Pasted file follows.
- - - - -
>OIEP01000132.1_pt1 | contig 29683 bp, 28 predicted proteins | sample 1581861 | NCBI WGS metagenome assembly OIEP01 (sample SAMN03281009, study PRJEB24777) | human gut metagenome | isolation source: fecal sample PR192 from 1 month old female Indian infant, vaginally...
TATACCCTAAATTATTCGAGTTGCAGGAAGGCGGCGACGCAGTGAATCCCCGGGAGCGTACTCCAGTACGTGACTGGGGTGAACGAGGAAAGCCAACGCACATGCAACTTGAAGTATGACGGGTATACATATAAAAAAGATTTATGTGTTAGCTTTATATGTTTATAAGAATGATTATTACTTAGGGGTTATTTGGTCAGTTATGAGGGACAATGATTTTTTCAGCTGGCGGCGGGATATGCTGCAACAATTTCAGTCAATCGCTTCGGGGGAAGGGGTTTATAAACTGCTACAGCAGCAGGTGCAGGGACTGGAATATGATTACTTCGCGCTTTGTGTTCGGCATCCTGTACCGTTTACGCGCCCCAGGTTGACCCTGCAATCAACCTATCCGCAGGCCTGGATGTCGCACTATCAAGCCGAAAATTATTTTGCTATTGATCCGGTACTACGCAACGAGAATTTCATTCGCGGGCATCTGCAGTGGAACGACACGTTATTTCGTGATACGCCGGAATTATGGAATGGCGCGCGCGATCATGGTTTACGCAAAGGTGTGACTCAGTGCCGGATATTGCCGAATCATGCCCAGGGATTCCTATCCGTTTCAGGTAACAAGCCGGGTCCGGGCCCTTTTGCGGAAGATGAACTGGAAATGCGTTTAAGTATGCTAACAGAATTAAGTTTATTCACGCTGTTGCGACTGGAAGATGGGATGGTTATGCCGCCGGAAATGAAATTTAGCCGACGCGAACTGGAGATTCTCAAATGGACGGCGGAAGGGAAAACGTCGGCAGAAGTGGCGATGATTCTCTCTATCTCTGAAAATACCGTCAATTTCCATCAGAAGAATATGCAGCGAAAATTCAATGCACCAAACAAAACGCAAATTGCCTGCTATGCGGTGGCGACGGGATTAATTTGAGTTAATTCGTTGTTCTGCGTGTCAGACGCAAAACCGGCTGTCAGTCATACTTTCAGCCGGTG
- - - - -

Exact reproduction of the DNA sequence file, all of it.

>OIEP01000132.1_pt1 | contig 29683 bp, 28 predicted proteins | sample 1581861 | NCBI WGS metagenome assembly OIEP01 (sample SAMN03281009, study PRJEB24777) | human gut metagenome | isolation source: fecal sample PR192 from 1 month old female Indian infant, vaginally...
TATACCCTAAATTATTCGAGTTGCAGGAAGGCGGCGACGCAGTGAATCCCCGGGAGCGTACTCCAGTACGTGACTGGGGTGAACGAGGAAAGCCAACGCACATGCAACTTGAAGTATGACGGGTATACATATAAAAAAGATTTATGTGTTAGCTTTATATGTTTATAAGAATGATTATTACTTAGGGGTTATTTGGTCAGTTATGAGGGACAATGATTTTTTCAGCTGGCGGCGGGATATGCTGCAACAATTTCAGTCAATCGCTTCGGGGGAAGGGGTTTATAAACTGCTACAGCAGCAGGTGCAGGGACTGGAATATGATTACTTCGCGCTTTGTGTTCGGCATCCTGTACCGTTTACGCGCCCCAGGTTGACCCTGCAATCAACCTATCCGCAGGCCTGGATGTCGCACTATCAAGCCGAAAATTATTTTGCTATTGATCCGGTACTACGCAACGAGAATTTCATTCGCGGGCATCTGCAGTGGAACGACACGTTATTTCGTGATACGCCGGAATTATGGAATGGCGCGCGCGATCATGGTTTACGCAAAGGTGTGACTCAGTGCCGGATATTGCCGAATCATGCCCAGGGATTCCTATCCGTTTCAGGTAACAAGCCGGGTCCGGGCCCTTTTGCGGAAGATGAACTGGAAATGCGTTTAAGTATGCTAACAGAATTAAGTTTATTCACGCTGTTGCGACTGGAAGATGGGATGGTTATGCCGCCGGAAATGAAATTTAGCCGACGCGAACTGGAGATTCTCAAATGGACGGCGGAAGGGAAAACGTCGGCAGAAGTGGCGATGATTCTCTCTATCTCTGAAAATACCGTCAATTTCCATCAGAAGAATATGCAGCGAAAATTCAATGCACCAAACAAAACGCAAATTGCCTGCTATGCGGTGGCGACGGGATTAATTTGAGTTAATTCGTTGTTCTGCGTGTCAGACGCAAAACCGGCTGTCAGTCATACTTTCAGCCGGTG